With UR Handball, a Three-Player Culture Spawns a National Winner
Univ. Communications – Despite its Division III status in most mainstream sports, the University of Rochester is host to a fair share of very successful off-beat athletes. You may have heard of our mighty squash players, fierce men’s rugby, highly-ranked quidditch team, and champion downhill skiers. To that list you can also add a couple of the world’s best handball players. On the weekend of February 24, Brandon Manrique ’12 won the third-highest bracket of the national collegiate handball championship.
While handball has never been recognized as a varsity sport on campus, several years ago two graduate students, Samantha England and Dan McNabney, channeled their love of the game and their organizational skills to create a club team. Both had played handball for years and wanted to introduce the Rochester community to the sport as well as find new opportunities to train. England has been ranked the third best female player in the world.
They vigorously recruited students and at one point the club had as many as fifteen members. Manrique, a philosophy and economics major, began playing handball when he arrived here as a freshman. However, new rules for club sports required that the student organizations be sustained solely through the recruitment and organizational efforts of undergraduate students. The new rules, combined with the annual graduation of several team members, made it difficult for the club to grow and today Rochester’s handball culture is down to three people: Manrique, England, and McNabney.
To add to these organizational challenges, there is the sheer difficulty of the game. “It’s such a hard learning curve,” said Manrique. “When you step on the court you have to not only be proficient at hand-eye coordination, you have to be proficient at hand-eye coordination with both of your hands, which is extremely tough.”
The game is played with a small, dense rubber ball and special gloves on a racket ball court. After their first try players can expect to walk away with very sore hands and full-body fatigue. “Once you get past that, it’s just fun,” Manrique insisted. “It’s probably one of the best workouts you can get.”
But it’s not just about bouncing a ball off the walls of an enclosed court. Handball also is a strategic mental game. “It’s like a game of chess once you really get into it,” said England.
“No matter how good you get at the game physically there’s always going to be some other challenge.”
Since his freshman year Manrique has risen to high ranks in local and national handball tournaments. “He’s in the top bracket right now for local tournaments and he’s only been playing for three and a half years which is unheard of because handball is so difficult,” said England. She attributes his success to a keen ability to absorb new information and stay calm on the court. “He’s really improved exponentially because of his ability to adapt to the game. He learns so quickly and implements the new information … He’s the ideal handball player.”
“I felt very calm and prepared. I have the best coaches that have prepared me for any obstacles that I could possibly come across, both mentally and physically,” Manrique said of his recent Division 1B bracket win. “This was easily the biggest athletic achievement of my entire life.”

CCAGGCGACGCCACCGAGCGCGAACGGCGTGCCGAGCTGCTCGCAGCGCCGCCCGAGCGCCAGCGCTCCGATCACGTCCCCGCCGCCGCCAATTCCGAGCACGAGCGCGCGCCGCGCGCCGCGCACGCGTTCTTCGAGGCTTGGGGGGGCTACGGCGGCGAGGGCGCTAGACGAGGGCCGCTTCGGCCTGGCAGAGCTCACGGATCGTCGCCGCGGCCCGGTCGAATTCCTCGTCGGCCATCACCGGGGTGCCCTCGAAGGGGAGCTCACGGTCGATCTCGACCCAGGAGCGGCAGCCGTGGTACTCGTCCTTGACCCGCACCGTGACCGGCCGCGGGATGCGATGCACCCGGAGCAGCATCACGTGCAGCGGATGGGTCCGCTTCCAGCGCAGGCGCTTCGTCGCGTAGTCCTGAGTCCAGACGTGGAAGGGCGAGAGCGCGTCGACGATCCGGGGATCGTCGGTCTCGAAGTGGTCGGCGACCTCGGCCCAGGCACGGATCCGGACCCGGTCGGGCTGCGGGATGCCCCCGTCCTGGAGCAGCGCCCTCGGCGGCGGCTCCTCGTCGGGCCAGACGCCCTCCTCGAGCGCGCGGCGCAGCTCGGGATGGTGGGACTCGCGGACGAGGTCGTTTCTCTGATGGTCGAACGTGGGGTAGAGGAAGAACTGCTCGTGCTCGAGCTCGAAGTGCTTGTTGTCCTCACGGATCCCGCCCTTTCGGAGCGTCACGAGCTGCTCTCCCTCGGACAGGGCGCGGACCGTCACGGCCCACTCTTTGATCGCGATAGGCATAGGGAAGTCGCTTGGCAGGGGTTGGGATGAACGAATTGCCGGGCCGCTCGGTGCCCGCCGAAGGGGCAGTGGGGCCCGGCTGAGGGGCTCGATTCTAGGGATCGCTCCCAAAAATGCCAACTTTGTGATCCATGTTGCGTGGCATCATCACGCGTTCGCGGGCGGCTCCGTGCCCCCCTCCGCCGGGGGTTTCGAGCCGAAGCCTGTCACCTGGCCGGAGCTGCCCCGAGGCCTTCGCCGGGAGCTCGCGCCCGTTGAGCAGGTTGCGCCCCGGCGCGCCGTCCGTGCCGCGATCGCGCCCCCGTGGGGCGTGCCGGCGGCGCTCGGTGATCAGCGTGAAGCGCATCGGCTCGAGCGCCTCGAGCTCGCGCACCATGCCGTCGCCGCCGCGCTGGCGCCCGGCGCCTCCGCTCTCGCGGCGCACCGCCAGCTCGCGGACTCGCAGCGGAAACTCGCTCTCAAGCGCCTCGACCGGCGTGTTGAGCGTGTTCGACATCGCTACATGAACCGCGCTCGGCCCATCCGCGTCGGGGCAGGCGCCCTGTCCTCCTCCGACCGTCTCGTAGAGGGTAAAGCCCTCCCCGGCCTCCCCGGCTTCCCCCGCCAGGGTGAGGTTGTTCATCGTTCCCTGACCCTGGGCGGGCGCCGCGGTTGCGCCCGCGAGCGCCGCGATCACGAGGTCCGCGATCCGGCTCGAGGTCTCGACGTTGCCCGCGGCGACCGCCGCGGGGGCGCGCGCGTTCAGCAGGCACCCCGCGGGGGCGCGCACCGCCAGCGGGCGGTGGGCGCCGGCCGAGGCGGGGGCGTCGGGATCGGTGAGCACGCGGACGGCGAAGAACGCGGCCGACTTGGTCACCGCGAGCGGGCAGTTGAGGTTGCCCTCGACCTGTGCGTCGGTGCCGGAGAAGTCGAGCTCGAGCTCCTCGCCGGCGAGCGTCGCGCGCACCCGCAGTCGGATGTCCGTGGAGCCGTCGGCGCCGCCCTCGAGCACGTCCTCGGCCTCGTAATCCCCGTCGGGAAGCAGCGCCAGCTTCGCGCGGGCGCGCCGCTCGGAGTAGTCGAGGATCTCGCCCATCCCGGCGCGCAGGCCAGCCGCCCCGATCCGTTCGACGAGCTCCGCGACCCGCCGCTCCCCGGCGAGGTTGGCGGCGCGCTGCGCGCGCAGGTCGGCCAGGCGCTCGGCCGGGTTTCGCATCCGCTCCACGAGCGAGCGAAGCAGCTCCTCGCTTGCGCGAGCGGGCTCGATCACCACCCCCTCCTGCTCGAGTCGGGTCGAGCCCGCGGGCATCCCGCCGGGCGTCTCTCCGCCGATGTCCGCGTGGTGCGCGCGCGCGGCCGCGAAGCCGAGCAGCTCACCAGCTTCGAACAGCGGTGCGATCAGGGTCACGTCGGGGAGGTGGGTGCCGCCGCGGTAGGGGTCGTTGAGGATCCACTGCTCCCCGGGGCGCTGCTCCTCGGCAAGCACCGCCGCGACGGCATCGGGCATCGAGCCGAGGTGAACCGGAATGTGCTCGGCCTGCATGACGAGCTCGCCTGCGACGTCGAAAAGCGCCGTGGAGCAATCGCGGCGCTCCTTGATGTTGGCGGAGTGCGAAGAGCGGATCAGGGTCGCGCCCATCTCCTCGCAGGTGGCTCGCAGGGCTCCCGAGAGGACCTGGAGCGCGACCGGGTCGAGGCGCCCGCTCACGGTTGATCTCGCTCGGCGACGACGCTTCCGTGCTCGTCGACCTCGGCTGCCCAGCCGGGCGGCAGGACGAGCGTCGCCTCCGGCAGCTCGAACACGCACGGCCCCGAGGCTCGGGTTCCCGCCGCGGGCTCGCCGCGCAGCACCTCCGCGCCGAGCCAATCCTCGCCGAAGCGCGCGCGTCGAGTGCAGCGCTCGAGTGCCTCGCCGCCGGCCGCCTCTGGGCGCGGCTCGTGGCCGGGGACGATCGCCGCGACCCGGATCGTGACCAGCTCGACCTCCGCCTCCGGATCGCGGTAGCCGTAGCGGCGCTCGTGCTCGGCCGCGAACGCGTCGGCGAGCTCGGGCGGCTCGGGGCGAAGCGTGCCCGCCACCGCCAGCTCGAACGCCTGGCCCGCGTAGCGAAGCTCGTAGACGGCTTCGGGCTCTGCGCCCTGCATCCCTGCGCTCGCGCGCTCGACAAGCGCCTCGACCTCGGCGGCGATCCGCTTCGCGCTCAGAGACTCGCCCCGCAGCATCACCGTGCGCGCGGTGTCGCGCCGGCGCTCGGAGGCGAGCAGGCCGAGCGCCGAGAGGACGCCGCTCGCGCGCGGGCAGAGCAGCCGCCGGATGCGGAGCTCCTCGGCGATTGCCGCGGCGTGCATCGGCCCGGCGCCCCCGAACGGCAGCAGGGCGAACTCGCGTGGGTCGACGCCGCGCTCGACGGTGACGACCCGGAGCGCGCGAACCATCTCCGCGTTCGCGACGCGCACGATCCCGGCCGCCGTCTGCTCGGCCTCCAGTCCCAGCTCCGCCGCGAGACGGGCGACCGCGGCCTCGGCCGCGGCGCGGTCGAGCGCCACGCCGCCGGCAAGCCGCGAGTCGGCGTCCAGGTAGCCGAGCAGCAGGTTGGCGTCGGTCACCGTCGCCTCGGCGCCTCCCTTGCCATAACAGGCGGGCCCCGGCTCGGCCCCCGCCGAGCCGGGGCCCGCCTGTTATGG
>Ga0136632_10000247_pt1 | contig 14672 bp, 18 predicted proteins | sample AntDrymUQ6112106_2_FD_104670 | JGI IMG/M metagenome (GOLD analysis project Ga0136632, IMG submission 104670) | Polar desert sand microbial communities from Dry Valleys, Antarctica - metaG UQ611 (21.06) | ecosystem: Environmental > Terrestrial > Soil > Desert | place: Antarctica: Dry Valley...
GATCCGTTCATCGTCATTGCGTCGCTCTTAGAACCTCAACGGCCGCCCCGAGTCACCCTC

“I think that he would be able to enter the pro circuit if he wanted to,” said England. “I look forward to reading his name on the Internet and in the handball publications about how well he’s doing.” Expressing hope that Manrique will continue to play and teach handball to others after leaving Rochester, she added, “I feel happy that the handball community has gained another player like Brandon.”
Above all, it is the community aspect of the game that both Manrique and England find so attractive. While working in Sacramento, Calif., last summer, Manrique was able to quickly find new friends by joining handball clubs. As the only representative of the University it can be tough to travel to competitions without a team to support him, but while at the national tournament Manrique was cheered on by members of the University of Minnesota, Twin Cities team, who knew him from the previous year. The game is also accessible to people of all ages which makes for an inclusive environment despite the competition.
“I am always going to be playing handball, there’s no doubt about that,” Manrique said. “It’s all about finding the right community of players. I still have a lot to learn so I’ll take advantage of my coaches here in Rochester while I can. After that, wherever I end up after graduation, I’ll just take it from there.”
Article written by Maya Dukmasova, a Take 5 Scholar at the University of Rochester and an intern at University Communications. She majored in philosophy and religion and focused her Take 5 year on researching the way American media covers current events in the Muslim world. An aspiring journalist, Dukmasova has freelanced for Rochester Magazine, the Phoenix New Times, and the Daily News Egypt in Cairo. She also maintains two blogs, one devoted to culture and society in Russia (www.out-of-russia.com) and the other to photography (www.myorientalism.com).
Top Photo: Brandon Manrique competes in National Handball Collegiate Championship.
Second Photo: Brandon Manrique poses with Dan Sterrett of Lake Forest College, after the final match of the National Handball Collegiate Championship. Manrique defeated Sterett for the Division 1B title. All photos courtesy of the US Handball Association.